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LEGO Batman 3: Beyond Gotham

LEGO Batman 3: Beyond Gotham Interview – Phil Ring Talks Taking Batman Out of this World

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TT's LEGO games have been enjoying massive success for years now, with a winning formula that's stood the series in good stead since the LEGO Star Wars Video Game first surfaced back in 2005.

Now, not only is the third LEGO Batman on the cards, but licensed LEGO games are in their dozens. Does that mean that TT Games is resting on its laurels? Producer Phil Ring doesn't think so, telling us that the studio is always looking for new things to do with its LEGO titles.

LEGO Batman 3: Beyond Gotham shifts the series into outer space (get our preview here), as the danger of Brainiac looms, threatening to destroy mankind. Cue more DC Super Heroes than ever, including Martian Manhunter, Superman, Green Lantern, Flash, Cyborg, Wonder Woman and new addition Plastic Man, among a myriad of others.

Can LEGO Batman 3 shake things up a bit? Read our interview with Producer Phil Ring to find out what he thinks.

This is obviously the third LEGO Batman game, but I think I've actually lost count of how many LEGO games this is now. It must be difficult to come up with new spins to keep things fresh.

We always look at what we're trying to do and we always want to push new things, so we want it to feel fresh for people; something they've never played before. What's great for us is that we actually get two ways to do that. We get to see what LEGO is doing and what they're creating and think what we can do to push things from a LEGO perspective, but then Batman and the DC Universe is so rich that we've barely scratched the surface in the first two games. So we've got this huge amount of content that we get to include, so we include some brilliant characters and some brilliant locations, and then also as the team do a fantastic job in pushing the tech forward, we look at what we can do that we couldn't have done in the previous games. What can we do that's new, where can we go, what kind of things can we see?

That's really one of the driving factors behind the fact it's called LEGO Batman 3: Beyond Gotham. We're going Beyond Gotham, we're going into space, we want to show that side of what we can do with a LEGO title.

Is it becoming increasingly challenging to innovate within what is quite a tightly established formula though?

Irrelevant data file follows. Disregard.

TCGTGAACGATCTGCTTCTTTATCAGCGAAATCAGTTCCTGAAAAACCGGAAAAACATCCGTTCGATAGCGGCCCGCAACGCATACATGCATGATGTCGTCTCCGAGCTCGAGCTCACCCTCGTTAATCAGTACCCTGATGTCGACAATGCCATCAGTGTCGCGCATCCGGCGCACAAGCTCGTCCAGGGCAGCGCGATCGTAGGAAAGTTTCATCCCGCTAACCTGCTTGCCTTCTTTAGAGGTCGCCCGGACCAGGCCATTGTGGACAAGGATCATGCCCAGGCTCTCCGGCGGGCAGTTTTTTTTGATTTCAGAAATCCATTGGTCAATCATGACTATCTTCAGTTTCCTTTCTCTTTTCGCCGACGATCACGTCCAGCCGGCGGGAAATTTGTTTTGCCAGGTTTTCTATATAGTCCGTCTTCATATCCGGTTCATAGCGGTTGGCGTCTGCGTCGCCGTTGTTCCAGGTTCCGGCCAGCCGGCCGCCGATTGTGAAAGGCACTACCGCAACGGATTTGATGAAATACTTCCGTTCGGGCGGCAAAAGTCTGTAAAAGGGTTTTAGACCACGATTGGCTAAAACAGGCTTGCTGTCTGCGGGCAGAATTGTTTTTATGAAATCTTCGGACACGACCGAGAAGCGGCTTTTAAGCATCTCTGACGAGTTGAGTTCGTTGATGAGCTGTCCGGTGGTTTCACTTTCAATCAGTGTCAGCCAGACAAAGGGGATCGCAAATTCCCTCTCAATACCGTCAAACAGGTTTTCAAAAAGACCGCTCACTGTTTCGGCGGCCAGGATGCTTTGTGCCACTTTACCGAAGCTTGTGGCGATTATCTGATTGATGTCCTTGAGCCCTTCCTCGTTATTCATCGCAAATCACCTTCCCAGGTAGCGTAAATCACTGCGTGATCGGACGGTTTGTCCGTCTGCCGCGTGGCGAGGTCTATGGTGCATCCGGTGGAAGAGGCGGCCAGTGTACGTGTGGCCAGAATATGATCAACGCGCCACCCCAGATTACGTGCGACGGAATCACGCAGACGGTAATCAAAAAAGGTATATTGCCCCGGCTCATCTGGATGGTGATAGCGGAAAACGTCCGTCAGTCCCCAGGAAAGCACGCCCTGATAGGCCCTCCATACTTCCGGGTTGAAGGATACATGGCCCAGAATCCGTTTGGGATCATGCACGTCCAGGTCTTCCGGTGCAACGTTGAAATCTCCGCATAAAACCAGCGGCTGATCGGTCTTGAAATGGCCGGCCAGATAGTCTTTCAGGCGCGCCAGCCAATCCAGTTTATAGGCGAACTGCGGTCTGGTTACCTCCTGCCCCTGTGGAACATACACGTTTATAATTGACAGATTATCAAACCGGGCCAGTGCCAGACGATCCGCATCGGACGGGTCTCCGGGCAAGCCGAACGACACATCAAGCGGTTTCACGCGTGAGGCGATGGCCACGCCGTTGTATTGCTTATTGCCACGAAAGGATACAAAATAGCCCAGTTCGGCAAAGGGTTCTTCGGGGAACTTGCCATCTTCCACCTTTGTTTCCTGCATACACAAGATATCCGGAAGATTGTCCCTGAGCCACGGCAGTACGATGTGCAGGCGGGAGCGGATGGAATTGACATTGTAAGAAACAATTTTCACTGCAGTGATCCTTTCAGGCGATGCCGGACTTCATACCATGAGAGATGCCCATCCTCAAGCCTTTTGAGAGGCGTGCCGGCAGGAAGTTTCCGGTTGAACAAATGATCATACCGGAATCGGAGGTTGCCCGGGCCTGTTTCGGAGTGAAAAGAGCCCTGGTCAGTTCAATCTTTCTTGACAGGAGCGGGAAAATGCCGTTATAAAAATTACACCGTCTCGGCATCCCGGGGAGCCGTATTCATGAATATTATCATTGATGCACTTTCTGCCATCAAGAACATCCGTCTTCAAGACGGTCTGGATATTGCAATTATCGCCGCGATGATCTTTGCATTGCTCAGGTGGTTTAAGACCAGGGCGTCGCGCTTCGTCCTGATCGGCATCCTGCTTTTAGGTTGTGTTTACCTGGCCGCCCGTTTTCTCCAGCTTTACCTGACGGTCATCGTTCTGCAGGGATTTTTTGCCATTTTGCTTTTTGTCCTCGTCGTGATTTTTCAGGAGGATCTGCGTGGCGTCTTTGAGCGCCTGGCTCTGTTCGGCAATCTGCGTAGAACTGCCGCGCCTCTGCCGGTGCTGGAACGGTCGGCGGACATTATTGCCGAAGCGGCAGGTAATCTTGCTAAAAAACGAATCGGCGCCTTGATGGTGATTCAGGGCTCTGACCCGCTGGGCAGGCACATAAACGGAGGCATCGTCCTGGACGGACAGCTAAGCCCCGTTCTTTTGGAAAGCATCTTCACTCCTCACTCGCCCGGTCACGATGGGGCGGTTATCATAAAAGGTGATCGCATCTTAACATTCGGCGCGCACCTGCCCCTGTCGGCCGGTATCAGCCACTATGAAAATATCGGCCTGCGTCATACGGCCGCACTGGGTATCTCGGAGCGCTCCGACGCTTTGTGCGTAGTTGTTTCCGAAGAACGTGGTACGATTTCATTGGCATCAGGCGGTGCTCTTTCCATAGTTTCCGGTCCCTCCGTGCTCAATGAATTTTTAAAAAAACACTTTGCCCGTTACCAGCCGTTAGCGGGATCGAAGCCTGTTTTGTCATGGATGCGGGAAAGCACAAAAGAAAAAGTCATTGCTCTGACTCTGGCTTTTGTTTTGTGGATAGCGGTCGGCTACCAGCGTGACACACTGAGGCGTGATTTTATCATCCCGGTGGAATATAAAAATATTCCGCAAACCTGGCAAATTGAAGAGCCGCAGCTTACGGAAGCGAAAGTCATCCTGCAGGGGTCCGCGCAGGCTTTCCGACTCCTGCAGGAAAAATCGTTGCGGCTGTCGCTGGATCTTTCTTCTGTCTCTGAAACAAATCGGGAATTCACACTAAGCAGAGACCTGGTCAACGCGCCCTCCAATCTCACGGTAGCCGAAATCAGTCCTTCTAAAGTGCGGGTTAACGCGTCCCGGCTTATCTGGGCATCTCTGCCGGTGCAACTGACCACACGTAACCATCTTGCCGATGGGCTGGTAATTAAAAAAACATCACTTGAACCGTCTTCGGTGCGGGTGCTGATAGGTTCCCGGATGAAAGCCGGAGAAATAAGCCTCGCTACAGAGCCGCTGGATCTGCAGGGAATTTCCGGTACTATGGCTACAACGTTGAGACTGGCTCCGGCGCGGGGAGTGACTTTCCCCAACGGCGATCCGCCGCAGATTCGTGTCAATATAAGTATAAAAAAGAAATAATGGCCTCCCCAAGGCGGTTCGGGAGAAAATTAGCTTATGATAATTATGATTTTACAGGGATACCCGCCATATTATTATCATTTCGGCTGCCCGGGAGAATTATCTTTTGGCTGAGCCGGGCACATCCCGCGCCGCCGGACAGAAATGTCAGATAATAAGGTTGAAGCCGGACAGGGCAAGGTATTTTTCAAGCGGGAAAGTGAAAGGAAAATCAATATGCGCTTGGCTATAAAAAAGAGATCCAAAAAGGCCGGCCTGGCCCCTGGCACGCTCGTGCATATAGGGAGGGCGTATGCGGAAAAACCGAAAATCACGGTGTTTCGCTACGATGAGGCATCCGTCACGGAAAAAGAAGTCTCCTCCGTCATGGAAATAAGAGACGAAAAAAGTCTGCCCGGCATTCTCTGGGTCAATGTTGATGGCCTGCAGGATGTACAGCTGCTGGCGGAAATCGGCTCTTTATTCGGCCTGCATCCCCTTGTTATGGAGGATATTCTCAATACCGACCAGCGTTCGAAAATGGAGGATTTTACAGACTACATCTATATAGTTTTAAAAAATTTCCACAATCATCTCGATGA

The team do lots of testing and lots of trying new things to see what we can do to make it feel different. We're always very aware that we want to have something that's going to feel new, and one of the ways we do that is having loads of families in the office and loads of kids. We want to make sure kids are playing it who've played the previous LEGO games and are still excited and surprised by what they can do and what they can see. We're always trying to push things within not just the story but also the mechanics and what's new. And also refining, making sure that anything we've had in previous games, we're listening to feedback from consumers; what did they like, what didn't they like, and how can we make it better?

What's the exchange of ideas like between the various TT Games LEGO teams?

It's great for us, because we have all of the different departments throwing stuff around and constantly coming up with ideas, even when it comes to something as simple as jokes. When we're writing the script we'll have the main part for all of the cut-scenes and there's all of the in-game dialogue – people talking in levels – so if someone comes up with an idea for a line they think might be funny or something they want to see because they're a DC fan, they can throw the idea in. If we think it's something good, fantastic or whatever, then yes, we'll throw that in and include that. And that's what's brilliant for us is that's what happens internally within TT, but it also happens with DC and with LEGO, so we're always in constant communication with them and we always want to make sure that we are a LEGO Batman game, so it needs to be authentic and faithful to the DC Universe.

They'll throw in ideas, like did we consider this character or that character, and we'll say “yes, that's fantastic, brilliant; we'll add them, put them here, this one can be a boss encounter, or we'll add them to the roster and make the best out of all the things that are accessible to us.

Have you attempted to include LEGO The Hobbit's structured builds in an adapted form for LEGO Batman 3?

We always look and see what we've done in previous games and what we can improve upon, change or what will also fit with the IP. One of the things we actually had in LEGO The Hobbit was this idea that you can collect all of these different elements for building those structured builds, so you collect bits of wood and granite, and so on. We just looked at it and thought, we can't see Batman collecting wood to build a catapult, so we were sat there thinking we should do something that's really authentic to the IP, but it's one of those things where we're still very much in development, so we're still coming up with ideas and coming up with changes. There's nothing to say that someone down the line is going to come up with an idea that would fit brilliantly and allow us to do something slightly different and introduce it to the Batman world and Batman fans. And it would still make sense within the IP. We're always trying to see what people liked in the previous games and how we can improve it, but it has to fit within the world we're playing with.

In LEGO Marvel Super Heroes you introduced the big figs, and I noticed that Killer Croc is now a big fig. Are there any other character types that will be introduced in LEGO Batman 3 that we haven't seen before?